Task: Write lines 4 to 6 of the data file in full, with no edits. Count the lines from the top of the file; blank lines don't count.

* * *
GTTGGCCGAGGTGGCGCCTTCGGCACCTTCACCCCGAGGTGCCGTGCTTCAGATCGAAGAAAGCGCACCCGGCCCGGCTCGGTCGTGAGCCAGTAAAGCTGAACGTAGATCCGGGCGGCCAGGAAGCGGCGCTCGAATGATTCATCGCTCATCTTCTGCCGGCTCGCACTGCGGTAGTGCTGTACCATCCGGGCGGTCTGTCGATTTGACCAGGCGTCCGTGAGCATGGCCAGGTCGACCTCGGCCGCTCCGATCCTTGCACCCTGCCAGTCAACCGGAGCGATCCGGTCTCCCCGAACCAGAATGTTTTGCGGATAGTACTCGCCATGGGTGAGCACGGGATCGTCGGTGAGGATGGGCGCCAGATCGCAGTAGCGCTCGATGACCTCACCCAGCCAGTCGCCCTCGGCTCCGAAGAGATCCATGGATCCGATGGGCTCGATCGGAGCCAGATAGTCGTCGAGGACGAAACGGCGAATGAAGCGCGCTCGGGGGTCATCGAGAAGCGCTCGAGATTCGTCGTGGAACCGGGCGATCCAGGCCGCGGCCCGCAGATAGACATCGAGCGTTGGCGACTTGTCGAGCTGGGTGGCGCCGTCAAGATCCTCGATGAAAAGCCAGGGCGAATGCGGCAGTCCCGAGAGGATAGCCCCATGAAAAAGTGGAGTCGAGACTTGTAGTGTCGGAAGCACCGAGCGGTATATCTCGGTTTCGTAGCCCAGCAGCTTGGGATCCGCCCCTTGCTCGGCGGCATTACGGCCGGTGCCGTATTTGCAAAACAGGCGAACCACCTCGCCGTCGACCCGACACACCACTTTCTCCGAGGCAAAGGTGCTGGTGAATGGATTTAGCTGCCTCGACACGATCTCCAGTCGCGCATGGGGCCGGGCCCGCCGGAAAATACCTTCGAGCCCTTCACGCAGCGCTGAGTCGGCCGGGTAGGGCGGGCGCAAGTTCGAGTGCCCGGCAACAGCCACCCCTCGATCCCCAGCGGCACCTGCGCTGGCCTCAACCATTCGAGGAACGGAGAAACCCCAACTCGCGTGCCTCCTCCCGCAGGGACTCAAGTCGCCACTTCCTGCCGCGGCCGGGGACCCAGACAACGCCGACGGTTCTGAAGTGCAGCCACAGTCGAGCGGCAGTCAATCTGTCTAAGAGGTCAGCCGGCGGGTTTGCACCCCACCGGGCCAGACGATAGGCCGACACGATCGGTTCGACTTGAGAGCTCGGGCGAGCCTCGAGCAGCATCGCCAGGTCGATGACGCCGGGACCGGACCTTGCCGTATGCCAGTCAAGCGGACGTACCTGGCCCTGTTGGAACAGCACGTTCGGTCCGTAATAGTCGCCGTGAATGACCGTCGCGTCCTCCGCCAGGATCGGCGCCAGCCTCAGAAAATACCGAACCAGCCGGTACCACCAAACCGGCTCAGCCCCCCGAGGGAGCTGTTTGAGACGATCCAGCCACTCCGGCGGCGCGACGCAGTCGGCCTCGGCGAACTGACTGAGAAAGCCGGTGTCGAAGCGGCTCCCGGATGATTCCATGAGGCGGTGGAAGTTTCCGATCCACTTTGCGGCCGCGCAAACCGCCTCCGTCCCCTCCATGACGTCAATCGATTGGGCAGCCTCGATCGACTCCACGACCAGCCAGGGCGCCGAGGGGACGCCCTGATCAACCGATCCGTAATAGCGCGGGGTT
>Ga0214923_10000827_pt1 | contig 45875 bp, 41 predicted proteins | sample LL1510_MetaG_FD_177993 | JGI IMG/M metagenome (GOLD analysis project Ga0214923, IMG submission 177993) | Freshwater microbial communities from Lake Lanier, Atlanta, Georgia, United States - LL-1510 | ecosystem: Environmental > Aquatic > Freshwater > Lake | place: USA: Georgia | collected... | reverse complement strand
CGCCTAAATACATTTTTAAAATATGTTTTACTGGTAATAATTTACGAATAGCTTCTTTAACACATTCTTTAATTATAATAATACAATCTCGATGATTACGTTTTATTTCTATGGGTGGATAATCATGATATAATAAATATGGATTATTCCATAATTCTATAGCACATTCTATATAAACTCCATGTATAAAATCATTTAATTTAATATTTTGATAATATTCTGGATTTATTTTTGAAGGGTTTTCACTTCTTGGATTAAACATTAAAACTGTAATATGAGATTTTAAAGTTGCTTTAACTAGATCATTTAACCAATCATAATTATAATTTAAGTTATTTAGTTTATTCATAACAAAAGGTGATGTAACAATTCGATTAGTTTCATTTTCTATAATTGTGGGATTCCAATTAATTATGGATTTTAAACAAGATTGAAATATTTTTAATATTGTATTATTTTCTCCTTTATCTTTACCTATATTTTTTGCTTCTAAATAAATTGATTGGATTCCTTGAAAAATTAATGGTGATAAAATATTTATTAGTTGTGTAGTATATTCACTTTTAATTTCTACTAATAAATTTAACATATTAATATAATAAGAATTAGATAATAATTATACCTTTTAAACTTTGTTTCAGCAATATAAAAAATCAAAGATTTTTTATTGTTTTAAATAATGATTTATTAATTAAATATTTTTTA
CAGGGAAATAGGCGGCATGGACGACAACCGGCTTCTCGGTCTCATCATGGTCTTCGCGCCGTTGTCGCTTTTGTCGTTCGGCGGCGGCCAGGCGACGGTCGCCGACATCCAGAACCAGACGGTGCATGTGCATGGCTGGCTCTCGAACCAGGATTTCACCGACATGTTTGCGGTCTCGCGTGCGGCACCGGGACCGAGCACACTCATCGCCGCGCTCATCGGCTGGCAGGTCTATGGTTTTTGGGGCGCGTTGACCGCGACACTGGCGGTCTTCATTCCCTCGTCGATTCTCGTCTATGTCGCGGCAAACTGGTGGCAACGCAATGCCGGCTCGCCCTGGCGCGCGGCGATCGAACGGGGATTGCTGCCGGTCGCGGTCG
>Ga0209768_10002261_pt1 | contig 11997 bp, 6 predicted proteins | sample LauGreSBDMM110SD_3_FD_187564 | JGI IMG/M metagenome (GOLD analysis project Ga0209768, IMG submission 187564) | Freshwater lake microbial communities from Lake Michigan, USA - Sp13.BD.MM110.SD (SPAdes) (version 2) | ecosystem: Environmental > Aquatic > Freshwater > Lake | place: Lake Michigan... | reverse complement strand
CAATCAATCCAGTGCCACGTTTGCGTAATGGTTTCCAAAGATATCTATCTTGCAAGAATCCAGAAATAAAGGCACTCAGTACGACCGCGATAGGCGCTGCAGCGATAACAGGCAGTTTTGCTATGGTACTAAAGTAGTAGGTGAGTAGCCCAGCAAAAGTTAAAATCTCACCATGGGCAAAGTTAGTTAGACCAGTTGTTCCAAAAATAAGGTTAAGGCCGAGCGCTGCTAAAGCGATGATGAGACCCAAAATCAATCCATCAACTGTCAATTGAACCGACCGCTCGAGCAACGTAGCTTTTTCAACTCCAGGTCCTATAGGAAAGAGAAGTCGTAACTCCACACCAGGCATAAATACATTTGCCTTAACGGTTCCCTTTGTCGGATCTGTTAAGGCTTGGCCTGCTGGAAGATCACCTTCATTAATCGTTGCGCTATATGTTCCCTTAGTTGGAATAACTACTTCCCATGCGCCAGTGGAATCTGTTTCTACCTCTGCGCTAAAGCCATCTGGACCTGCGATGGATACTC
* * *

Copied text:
CAGGGAAATAGGCGGCATGGACGACAACCGGCTTCTCGGTCTCATCATGGTCTTCGCGCCGTTGTCGCTTTTGTCGTTCGGCGGCGGCCAGGCGACGGTCGCCGACATCCAGAACCAGACGGTGCATGTGCATGGCTGGCTCTCGAACCAGGATTTCACCGACATGTTTGCGGTCTCGCGTGCGGCACCGGGACCGAGCACACTCATCGCCGCGCTCATCGGCTGGCAGGTCTATGGTTTTTGGGGCGCGTTGACCGCGACACTGGCGGTCTTCATTCCCTCGTCGATTCTCGTCTATGTCGCGGCAAACTGGTGGCAACGCAATGCCGGCTCGCCCTGGCGCGCGGCGATCGAACGGGGATTGCTGCCGGTCGCGGTCG
>Ga0209768_10002261_pt1 | contig 11997 bp, 6 predicted proteins | sample LauGreSBDMM110SD_3_FD_187564 | JGI IMG/M metagenome (GOLD analysis project Ga0209768, IMG submission 187564) | Freshwater lake microbial communities from Lake Michigan, USA - Sp13.BD.MM110.SD (SPAdes) (version 2) | ecosystem: Environmental > Aquatic > Freshwater > Lake | place: Lake Michigan... | reverse complement strand
CAATCAATCCAGTGCCACGTTTGCGTAATGGTTTCCAAAGATATCTATCTTGCAAGAATCCAGAAATAAAGGCACTCAGTACGACCGCGATAGGCGCTGCAGCGATAACAGGCAGTTTTGCTATGGTACTAAAGTAGTAGGTGAGTAGCCCAGCAAAAGTTAAAATCTCACCATGGGCAAAGTTAGTTAGACCAGTTGTTCCAAAAATAAGGTTAAGGCCGAGCGCTGCTAAAGCGATGATGAGACCCAAAATCAATCCATCAACTGTCAATTGAACCGACCGCTCGAGCAACGTAGCTTTTTCAACTCCAGGTCCTATAGGAAAGAGAAGTCGTAACTCCACACCAGGCATAAATACATTTGCCTTAACGGTTCCCTTTGTCGGATCTGTTAAGGCTTGGCCTGCTGGAAGATCACCTTCATTAATCGTTGCGCTATATGTTCCCTTAGTTGGAATAACTACTTCCCATGCGCCAGTGGAATCTGTTTCTACCTCTGCGCTAAAGCCATCTGGACCTGCGATGGATACTC